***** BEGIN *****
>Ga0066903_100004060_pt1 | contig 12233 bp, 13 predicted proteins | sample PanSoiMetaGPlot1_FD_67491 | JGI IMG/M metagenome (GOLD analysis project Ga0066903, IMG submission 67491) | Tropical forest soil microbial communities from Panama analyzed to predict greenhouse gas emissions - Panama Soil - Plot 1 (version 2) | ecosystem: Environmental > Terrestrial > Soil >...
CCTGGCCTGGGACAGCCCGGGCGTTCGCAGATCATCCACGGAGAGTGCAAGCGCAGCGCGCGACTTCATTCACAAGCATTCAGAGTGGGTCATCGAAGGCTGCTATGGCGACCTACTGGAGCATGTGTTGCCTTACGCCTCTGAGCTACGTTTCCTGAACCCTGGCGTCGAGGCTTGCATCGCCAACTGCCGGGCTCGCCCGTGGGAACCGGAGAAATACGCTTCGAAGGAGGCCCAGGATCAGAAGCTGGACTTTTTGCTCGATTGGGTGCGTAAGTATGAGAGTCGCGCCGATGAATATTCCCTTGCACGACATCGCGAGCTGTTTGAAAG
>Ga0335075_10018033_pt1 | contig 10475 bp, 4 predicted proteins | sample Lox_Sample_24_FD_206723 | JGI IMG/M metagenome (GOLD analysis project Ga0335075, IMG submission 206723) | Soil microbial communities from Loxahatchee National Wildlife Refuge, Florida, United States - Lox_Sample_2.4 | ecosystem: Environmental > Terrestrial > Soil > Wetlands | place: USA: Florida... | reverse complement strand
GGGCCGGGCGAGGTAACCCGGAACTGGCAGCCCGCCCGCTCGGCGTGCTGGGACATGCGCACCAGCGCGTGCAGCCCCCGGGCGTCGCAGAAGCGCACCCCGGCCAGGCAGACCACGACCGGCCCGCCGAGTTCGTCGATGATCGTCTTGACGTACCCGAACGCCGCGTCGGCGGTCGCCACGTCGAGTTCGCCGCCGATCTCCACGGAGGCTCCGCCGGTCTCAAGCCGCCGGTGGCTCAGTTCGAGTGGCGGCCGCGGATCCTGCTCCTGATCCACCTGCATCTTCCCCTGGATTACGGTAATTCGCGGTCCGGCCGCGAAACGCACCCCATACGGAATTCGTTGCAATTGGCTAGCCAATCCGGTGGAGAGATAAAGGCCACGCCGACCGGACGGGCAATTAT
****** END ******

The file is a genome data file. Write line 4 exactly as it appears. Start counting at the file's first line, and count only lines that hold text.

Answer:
GGGCCGGGCGAGGTAACCCGGAACTGGCAGCCCGCCCGCTCGGCGTGCTGGGACATGCGCACCAGCGCGTGCAGCCCCCGGGCGTCGCAGAAGCGCACCCCGGCCAGGCAGACCACGACCGGCCCGCCGAGTTCGTCGATGATCGTCTTGACGTACCCGAACGCCGCGTCGGCGGTCGCCACGTCGAGTTCGCCGCCGATCTCCACGGAGGCTCCGCCGGTCTCAAGCCGCCGGTGGCTCAGTTCGAGTGGCGGCCGCGGATCCTGCTCCTGATCCACCTGCATCTTCCCCTGGATTACGGTAATTCGCGGTCCGGCCGCGAAACGCACCCCATACGGAATTCGTTGCAATTGGCTAGCCAATCCGGTGGAGAGATAAAGGCCACGCCGACCGGACGGGCAATTAT